Don't use Philippine heroes to sell liquor: Culture agency

MANILA (AFP) - The Philippines' national cultural commission is objecting to a liquor company's plans to use the names of national heroes and landmarks as labels for a new line of spirits.

The National Commission for Culture and the Arts, in a statement on its website, objected to plans of Destileria Limtuaco to use the names of "historic persons, national heroes and heritage sites," for its alcoholic beverages.

"Their misappropriation for commercial enterprises or products not only distracts from the achievements of these persons or importance of these sites but sends the message that their names can be desacralised, privately owned and used to enrich private interests," the commission said.

Despite their concern the agency may have limited options. Commission spokesman Rene Napenas told AFP he was unsure if they had the power to stop a company from using historic titles.

The Inquirer newspaper, quoting council officials, said the names the compnay wanted to use included national hero Jose Rizal and revolutionary hero, Andres Bonifacio.

Rizal wrote novels that spurred the Philippine independence movement while Bonifacio started an armed rebellion that saw the archipelago declare independence from Spain.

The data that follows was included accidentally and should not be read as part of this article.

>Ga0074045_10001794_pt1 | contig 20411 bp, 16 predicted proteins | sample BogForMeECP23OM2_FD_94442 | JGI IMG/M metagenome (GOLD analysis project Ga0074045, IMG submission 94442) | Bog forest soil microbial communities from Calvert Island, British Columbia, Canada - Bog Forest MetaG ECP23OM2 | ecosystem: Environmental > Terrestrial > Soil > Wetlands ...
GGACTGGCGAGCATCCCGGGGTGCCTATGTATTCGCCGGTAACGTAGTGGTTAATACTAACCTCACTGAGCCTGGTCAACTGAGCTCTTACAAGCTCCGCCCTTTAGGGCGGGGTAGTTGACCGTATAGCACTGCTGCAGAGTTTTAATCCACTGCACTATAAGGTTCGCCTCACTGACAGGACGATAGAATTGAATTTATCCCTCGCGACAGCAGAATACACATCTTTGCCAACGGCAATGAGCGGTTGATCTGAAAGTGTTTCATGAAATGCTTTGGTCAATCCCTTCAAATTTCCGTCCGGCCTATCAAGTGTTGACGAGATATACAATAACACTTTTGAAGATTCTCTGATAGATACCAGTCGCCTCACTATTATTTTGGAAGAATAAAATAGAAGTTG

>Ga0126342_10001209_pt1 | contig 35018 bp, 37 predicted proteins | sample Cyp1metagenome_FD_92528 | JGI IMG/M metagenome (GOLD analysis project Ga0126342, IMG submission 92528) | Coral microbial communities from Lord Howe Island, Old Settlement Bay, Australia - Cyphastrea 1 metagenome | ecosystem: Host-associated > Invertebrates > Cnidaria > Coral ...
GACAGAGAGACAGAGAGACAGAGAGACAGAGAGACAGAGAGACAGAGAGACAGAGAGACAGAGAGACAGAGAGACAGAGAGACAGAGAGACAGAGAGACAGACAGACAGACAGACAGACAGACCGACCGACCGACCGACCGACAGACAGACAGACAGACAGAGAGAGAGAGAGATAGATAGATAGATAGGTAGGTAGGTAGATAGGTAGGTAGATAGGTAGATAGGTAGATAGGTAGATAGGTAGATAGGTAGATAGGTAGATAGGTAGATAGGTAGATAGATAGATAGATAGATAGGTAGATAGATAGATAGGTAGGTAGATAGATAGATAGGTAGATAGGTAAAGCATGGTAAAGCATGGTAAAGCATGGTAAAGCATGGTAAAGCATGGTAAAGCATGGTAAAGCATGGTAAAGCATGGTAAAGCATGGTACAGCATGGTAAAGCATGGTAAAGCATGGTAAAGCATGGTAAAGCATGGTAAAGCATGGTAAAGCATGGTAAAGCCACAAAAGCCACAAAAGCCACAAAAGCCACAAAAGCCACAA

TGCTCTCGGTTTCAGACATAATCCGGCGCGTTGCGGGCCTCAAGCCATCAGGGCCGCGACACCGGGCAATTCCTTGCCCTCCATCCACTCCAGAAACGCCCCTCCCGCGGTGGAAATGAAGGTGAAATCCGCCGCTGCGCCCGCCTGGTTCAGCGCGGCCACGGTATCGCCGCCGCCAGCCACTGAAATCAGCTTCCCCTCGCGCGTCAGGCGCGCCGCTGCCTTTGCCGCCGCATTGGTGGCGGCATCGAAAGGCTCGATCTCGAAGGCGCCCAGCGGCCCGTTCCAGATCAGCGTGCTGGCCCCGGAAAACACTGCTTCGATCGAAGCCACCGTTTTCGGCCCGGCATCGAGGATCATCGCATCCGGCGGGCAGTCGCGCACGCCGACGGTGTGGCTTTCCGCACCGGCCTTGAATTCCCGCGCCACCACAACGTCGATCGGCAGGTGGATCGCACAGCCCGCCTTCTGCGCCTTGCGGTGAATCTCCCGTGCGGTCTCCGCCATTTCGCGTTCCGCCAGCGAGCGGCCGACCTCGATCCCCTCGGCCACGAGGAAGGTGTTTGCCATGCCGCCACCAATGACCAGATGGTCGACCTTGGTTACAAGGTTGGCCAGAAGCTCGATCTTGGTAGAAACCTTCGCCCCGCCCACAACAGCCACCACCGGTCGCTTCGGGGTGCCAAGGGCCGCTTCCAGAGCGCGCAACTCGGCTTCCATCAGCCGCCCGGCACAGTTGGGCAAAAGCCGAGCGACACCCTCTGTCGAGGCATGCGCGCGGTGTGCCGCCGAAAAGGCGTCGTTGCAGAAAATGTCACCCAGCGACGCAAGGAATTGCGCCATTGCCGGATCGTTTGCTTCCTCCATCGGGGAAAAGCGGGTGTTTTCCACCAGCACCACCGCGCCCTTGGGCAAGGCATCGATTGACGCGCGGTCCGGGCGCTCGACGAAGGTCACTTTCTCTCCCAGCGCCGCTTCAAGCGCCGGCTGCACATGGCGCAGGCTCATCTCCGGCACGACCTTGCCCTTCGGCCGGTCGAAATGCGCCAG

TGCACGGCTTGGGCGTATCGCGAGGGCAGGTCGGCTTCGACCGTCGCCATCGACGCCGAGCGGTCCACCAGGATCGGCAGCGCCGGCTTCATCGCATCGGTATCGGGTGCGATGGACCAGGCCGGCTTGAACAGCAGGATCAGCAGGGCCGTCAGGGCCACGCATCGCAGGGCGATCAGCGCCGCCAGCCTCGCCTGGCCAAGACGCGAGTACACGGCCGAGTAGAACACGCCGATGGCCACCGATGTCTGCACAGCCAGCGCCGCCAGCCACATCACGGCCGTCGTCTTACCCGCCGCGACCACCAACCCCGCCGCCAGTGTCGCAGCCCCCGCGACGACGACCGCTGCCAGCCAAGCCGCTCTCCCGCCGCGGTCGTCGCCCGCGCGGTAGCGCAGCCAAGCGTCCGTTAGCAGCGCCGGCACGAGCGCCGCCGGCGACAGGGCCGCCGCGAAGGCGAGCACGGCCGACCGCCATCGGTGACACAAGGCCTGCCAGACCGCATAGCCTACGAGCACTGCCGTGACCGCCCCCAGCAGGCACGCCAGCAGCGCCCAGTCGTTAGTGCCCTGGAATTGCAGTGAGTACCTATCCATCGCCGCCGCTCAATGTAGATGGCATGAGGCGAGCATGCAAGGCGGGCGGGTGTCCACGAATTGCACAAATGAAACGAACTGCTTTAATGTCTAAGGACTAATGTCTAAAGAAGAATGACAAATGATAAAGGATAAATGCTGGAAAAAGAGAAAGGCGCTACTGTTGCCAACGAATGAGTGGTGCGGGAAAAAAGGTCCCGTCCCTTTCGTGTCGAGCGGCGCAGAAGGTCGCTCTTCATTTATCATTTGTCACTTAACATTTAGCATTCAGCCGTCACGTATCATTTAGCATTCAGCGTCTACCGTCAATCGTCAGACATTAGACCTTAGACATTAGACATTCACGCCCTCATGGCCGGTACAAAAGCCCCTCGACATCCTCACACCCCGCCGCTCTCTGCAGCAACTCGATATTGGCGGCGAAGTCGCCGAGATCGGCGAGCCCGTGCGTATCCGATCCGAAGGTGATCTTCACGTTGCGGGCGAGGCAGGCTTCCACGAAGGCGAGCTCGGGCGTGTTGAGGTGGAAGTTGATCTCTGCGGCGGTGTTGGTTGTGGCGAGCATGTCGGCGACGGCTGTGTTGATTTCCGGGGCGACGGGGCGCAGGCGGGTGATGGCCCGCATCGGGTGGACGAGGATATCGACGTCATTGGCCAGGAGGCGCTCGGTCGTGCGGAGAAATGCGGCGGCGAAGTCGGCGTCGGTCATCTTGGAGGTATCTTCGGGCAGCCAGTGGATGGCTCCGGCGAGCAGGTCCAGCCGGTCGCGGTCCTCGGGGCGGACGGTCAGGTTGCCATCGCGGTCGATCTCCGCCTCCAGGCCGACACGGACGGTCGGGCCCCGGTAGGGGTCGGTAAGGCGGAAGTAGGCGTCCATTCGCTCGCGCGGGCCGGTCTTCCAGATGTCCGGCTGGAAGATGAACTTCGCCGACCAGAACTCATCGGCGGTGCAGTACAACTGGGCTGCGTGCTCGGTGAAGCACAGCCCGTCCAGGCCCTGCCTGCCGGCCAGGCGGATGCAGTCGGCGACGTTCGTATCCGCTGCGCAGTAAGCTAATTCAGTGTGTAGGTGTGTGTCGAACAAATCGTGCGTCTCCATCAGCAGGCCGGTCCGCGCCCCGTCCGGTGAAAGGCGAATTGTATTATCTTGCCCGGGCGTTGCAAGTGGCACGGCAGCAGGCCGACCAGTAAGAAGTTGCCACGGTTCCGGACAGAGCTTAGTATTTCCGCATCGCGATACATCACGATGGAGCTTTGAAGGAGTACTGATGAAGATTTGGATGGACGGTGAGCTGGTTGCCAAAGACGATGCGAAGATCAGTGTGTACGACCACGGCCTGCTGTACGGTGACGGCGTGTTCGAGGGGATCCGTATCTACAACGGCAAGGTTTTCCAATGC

The commission said the distillery, which produces a wide range of products including brandy, gin, rum and vodka, had already been granted permission from licensors to use the name "Intramuros" for one of its products.

"Intramuros" refers to the historic, original walled city of Manila which was the seat of government during the Spanish colonial period from the 1600s to the 1800s. It remains an important landmark and tourist attraction with many historical churches and buildings.

Officials at Destileria Limtuaco, which bills itself as the "oldest distillery in the Philippines. Established in 1852," could not be contacted for comment.

Join ST's Telegram channel and get the latest breaking news delivered to you.